It was a special RehabWeek this year. It was the first in three years because of the covid pandemic. It was also my first physical conference since covid, and the last one prior to all the lockdowns was RehabWeek 2019. So we came full circle last week. And it was 'at home', in the Netherlands. It felt somewhat like a reunion. And whether it was a psychological post-covid effect, or the longer 3-year period in between two RehabWeeks, or just that a lot of developments are happening, it felt like more news was shared than normally, there was more to catch up on with people, and more plans discussed for future collaborations. All in all, it was great to meet our colleagues again and talk about how they are doing and to hear about their latest developments. The fact that the social programme also involved water cabs and the SS Rotterdam topped it all off.
Showcasing RRD at Rehabweek
When Rotterdam was announced as the location for the next RehabWeek (2021, originally) at the previous conference in Toronto, we said we should have a good representation of RRD at this edition. Well, we kept our promise. RRD presented in 6 workshops, Hans Rietman delivered a keynote and was expert panel member, Erik Prinsen and Hans Rietman were involved in parallel programme of ISPO-NLand NSRM, we had 4 presentations in various conference sessions, RRD chaired 5 sessions, and had 3 posters on display. The poster from Robert Schulte was nominated for Best Poster Award and he pitched his research findings on smart signal processing from the MyLeg project. Additionally, Claudia Haarman presented her work in one of the ICORR sessions about GRIP, a collaboration with Anke Kottink, where Hankamp Rehab and RRD evaluated a very small and smart wearable device that supports key grasp for people with spinal cord injury, for example.
In between latest developments and research findings of rehabilitation robots, electrical stimulation, VR, eHealth applications etc., in various combinations, there were a few transdisciplinary topics that came back in many presentations and discussions. A lot was said about the need and benefits of involving end-users, either patients or therapists or other stakeholders, in early stages of technology development. Although this is definitely not news to RRD (glad to hear that we've been doing the right thing all along), it is nice to see this catching on across the RehabWeek audience. It was fitting that Stephanie Kosterink presented (twice) about using the Societal Return on Investment (SROI) method to elicit the impact of technology in a broad sense, including quality and process improvements. One of our examples for an SROI was the Innovation Lab of Roessingh Centrum voor Revalidatie, which gained a lot of interest as a means to implement rehabilitation technology in clinical practice and to gauge its impact. Another topic that stood out was the Medical Device Regulation (MDR). Its challenges was a frequent topic of discussion on the exhibition floor with developers of rehabilitation technology. Besides this, we had two presentations about it's practical implications for research with medical devices; once in relation to safety requirements for rehabrobots and using instrumented dummy limbs to solve this, once in relation to following MDR during a multi-center clinical evaluation of the effect of a soft-robotic glove (Carbonhand) used unsupervised at home. We hope our contributions gave some inspiration for how to deal with the discussed challenges.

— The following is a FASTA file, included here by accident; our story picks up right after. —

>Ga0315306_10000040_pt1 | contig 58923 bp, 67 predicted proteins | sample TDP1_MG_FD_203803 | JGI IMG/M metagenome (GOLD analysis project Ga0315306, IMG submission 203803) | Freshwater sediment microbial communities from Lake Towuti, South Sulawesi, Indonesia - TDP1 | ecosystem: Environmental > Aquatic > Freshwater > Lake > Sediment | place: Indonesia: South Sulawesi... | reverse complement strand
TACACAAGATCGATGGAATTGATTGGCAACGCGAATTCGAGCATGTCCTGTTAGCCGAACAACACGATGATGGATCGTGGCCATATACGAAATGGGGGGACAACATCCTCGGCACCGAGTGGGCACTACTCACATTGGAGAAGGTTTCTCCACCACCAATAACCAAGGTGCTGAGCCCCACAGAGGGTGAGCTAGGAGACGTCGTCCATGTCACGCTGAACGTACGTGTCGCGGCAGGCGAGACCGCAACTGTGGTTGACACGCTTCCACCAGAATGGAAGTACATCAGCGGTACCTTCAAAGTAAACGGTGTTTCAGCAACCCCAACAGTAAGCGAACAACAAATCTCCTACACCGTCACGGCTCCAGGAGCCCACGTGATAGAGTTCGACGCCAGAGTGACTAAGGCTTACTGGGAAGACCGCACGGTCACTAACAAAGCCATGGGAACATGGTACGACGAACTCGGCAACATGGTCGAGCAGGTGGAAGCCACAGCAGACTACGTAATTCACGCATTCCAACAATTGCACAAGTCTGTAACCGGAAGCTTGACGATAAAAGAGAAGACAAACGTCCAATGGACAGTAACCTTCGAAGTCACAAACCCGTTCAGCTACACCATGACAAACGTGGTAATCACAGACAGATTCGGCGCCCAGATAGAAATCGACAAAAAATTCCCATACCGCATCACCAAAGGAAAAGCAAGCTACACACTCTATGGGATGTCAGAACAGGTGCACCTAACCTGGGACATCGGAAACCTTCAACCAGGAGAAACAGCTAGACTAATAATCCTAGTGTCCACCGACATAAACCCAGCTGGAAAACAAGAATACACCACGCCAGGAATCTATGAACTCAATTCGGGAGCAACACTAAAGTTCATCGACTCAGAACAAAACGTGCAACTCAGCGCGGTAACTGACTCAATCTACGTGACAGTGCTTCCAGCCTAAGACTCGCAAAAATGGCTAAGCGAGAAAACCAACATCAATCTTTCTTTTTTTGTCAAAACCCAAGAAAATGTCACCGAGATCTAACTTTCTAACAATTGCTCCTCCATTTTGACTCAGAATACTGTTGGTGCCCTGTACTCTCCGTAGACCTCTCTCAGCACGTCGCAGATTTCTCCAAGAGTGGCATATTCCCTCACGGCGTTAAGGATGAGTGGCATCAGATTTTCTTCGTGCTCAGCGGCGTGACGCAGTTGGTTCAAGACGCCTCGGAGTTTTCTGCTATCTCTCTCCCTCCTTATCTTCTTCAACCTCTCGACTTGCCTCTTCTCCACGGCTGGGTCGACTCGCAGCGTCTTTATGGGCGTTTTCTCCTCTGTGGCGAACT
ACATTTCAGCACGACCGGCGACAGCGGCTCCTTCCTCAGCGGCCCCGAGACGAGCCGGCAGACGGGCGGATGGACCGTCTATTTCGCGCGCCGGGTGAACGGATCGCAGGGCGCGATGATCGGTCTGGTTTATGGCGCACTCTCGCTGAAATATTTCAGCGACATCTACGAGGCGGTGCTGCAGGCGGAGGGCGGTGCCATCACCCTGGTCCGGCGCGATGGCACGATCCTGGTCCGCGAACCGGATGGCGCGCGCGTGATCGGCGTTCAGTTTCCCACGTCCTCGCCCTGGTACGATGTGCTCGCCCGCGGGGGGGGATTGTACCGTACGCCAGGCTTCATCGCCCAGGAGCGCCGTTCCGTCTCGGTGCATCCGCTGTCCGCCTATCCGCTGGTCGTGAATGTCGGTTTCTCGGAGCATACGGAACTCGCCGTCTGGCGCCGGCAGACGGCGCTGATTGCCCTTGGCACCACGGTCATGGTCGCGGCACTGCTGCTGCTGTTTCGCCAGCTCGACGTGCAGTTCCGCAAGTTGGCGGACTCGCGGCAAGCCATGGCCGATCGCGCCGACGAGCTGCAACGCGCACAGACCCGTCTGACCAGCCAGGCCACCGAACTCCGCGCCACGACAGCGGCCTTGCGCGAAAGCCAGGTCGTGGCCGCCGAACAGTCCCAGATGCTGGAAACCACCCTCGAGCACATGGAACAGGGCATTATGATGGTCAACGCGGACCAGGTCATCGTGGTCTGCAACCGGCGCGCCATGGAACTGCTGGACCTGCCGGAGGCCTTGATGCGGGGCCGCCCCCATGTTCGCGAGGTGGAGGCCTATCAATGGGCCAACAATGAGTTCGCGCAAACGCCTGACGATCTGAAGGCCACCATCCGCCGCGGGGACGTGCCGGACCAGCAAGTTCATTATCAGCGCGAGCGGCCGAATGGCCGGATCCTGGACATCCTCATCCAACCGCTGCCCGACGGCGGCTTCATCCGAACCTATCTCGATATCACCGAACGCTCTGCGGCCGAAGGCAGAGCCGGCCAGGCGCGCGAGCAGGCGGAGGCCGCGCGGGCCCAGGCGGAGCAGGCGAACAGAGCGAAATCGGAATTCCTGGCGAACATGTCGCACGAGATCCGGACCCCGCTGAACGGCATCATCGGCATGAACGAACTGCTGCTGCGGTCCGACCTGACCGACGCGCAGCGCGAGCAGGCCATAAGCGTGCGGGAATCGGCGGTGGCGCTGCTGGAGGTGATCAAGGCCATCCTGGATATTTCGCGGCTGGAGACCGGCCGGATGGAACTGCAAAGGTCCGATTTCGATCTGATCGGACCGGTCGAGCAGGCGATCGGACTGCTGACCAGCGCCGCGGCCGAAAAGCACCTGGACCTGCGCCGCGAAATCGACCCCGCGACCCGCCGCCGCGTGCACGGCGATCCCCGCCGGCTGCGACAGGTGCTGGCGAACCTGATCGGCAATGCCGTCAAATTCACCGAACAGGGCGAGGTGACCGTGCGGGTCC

Looking forward to the next RehabWeek, next year in Singapore!
Are you interested in the above mentioned topics, but missed our contributions at Rehabweek?
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